absurd definition, meaning - what is absurd in the British English Dictionary & Thesaurus - Cambridge Dictionaries Online

Cambridge Dictionaries online Cambridge Dictionaries online

The most popular online dictionary and thesaurus for learners of English

English definition of “absurd”

See all translations

absurd

adjective uk   /əbˈsɜːd/  us   /-ˈsɝːd/
B2 stupid and unreasonable, or silly in a humorous way: What an absurd thing to say! Don't be so absurd! Of course I want you to come. It's an absurd situation - neither of them will talk to the other. Do I look absurd in this hat?the absurd things that happen that are stupid or unreasonable: The whole situation borders on the absurd. She has a keen sense of the absurd.
More examples
absurdly
adverb uk   us   /-li/
You're behaving absurdly. It was absurdly expensive.
absurdity
noun [U or C] uk   /əbˈzɜː.dɪ.ti/ /-ˈsɜː-/  us   /-ˈzɝː.də.t̬i/
Standing there naked, I was suddenly struck by the absurdity of the situation. There are all sorts of absurdities in the proposal.
Translations of “absurd”
in Arabic سَخيف…
in Korean 터무니 없는…
in Malaysian tidak masuk akal…
in French absurde…
in Turkish çok saçma, aptalca…
in Italian assurdo…
in Chinese (Traditional) 荒謬的,荒唐的, 愚蠢的, 可笑的…
in Russian нелепый…
in Polish absurdalny…
in Vietnamese ngớ ngẩn…
in Spanish absurdo…
in Portuguese absurdo, ridículo…
in Thai ไม่เป็นเหตุเป็นผล…
in German absurd…
in Catalan absurd…
in Japanese ばかばかしい, 常識に反した…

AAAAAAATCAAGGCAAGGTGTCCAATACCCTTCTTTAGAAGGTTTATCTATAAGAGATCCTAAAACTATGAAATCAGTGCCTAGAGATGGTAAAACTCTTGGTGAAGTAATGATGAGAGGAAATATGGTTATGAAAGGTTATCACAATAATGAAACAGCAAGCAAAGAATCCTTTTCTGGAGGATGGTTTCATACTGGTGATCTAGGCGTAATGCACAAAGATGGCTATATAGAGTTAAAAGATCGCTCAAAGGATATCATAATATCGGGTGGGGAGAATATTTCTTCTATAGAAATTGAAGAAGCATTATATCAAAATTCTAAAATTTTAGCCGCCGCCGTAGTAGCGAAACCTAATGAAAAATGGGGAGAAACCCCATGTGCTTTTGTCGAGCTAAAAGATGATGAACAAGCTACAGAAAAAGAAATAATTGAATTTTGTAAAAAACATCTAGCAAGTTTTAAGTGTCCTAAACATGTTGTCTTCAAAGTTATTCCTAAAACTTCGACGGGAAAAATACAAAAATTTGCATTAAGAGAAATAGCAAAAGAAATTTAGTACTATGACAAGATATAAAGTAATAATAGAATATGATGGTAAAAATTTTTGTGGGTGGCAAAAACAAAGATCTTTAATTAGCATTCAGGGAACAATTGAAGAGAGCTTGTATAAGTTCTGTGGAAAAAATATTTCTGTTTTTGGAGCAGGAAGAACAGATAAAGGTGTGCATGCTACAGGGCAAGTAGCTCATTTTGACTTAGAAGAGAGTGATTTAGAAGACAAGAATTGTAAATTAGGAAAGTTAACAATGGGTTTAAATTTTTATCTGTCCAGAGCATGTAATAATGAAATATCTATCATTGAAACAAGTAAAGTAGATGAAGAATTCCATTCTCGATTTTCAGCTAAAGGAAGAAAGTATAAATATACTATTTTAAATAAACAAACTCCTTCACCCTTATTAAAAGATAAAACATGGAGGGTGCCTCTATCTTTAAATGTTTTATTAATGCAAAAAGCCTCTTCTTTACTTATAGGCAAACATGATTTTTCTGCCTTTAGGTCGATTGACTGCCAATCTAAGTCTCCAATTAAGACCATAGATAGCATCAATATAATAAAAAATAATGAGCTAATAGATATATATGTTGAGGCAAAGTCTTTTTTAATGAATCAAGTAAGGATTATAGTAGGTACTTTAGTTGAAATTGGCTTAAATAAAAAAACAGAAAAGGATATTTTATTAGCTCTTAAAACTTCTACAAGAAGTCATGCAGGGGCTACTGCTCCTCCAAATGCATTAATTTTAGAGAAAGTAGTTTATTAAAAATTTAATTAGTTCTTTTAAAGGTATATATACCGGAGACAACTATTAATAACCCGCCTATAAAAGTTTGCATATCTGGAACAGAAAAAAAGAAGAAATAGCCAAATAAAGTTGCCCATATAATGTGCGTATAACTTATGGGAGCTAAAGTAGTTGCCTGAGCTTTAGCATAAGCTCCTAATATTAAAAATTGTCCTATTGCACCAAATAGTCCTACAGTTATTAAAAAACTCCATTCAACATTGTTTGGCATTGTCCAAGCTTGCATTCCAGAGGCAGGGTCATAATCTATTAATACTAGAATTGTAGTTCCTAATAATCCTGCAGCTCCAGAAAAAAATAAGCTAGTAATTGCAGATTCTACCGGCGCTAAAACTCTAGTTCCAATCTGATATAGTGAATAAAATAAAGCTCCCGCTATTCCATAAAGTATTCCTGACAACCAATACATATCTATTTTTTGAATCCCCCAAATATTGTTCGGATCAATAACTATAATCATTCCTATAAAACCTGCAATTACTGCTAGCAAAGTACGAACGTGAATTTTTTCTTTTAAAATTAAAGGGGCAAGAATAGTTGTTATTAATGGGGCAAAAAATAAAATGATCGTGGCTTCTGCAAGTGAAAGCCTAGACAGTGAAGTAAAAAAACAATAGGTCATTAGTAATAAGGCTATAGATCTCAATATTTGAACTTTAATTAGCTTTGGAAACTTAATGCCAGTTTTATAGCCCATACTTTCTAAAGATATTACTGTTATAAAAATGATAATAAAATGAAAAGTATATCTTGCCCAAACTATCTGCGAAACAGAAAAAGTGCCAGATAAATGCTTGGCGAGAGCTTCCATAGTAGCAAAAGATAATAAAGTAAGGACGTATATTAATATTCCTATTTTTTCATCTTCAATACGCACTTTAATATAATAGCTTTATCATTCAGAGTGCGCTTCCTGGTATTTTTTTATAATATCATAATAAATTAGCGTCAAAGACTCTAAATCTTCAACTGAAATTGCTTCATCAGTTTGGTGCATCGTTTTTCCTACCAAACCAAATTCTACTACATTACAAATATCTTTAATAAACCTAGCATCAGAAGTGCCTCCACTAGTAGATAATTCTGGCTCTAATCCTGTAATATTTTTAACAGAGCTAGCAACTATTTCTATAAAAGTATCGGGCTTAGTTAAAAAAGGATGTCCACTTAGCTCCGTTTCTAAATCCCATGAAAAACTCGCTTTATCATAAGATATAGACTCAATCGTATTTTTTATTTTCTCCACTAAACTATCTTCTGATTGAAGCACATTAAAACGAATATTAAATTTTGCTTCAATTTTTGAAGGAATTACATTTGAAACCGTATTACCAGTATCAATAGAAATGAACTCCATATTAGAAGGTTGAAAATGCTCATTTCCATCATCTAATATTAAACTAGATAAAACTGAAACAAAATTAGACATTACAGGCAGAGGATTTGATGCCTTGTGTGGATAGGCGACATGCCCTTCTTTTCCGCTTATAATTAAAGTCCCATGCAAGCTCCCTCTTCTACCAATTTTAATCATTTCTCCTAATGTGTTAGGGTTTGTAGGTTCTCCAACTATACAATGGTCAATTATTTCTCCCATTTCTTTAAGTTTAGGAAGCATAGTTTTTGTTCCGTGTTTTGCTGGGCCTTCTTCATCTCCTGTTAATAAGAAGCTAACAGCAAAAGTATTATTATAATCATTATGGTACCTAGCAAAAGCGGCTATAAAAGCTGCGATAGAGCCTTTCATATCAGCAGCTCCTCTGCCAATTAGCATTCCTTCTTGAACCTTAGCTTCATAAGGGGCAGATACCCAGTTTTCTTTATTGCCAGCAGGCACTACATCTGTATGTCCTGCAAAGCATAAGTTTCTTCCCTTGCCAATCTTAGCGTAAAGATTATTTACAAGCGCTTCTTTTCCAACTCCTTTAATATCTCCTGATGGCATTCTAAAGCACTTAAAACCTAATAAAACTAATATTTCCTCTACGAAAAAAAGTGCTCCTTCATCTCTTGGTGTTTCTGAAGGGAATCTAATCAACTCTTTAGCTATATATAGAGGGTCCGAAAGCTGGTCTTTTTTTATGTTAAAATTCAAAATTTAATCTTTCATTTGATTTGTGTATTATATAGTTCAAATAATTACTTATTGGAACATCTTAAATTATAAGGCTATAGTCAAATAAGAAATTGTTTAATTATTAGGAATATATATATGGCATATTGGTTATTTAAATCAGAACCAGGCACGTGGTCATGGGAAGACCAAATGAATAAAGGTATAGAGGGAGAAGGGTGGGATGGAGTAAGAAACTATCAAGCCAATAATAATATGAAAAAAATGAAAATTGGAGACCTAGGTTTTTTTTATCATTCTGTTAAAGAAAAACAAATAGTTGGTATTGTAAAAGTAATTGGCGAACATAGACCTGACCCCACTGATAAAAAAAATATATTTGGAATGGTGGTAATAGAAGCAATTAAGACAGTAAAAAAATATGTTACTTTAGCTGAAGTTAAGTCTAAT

in Indonesian tidak masuk akal…
in Chinese (Simplified) 荒谬的,荒唐的, 愚蠢的, 可笑的…
(Definition of absurd from the Cambridge Advanced Learners Dictionary & Thesaurus © Cambridge University Press)
What is the pronunciation of absurd?
Add Cambridge dictionaries to your browser to your website

Definitions of “absurd” in other dictionaries

Word of the Day

gale-force

(of winds) very strong

Word of the Day

They sometimes go here and they never go there: using adverbs of frequency

by Liz Walter,
April 29, 2015
Sometimes, always, often, never: these are some of the most common words in English.  Unfortunately, they are also some of the words that cause the most problems for students. Many of my students put them in the wrong place, often because that’s where they go in their own languages. They say things

Read More 

Evel abbreviation

May 04, 2015
English votes for English laws; the idea that only English (as opposed to Scottish, Welsh or Irish) MPs should be allowed to vote for laws that affect only England Yet these are the two principal constitutional proposals that have come from the Conservative party in its kneejerk response to Ukip’s English nationalism and

Read More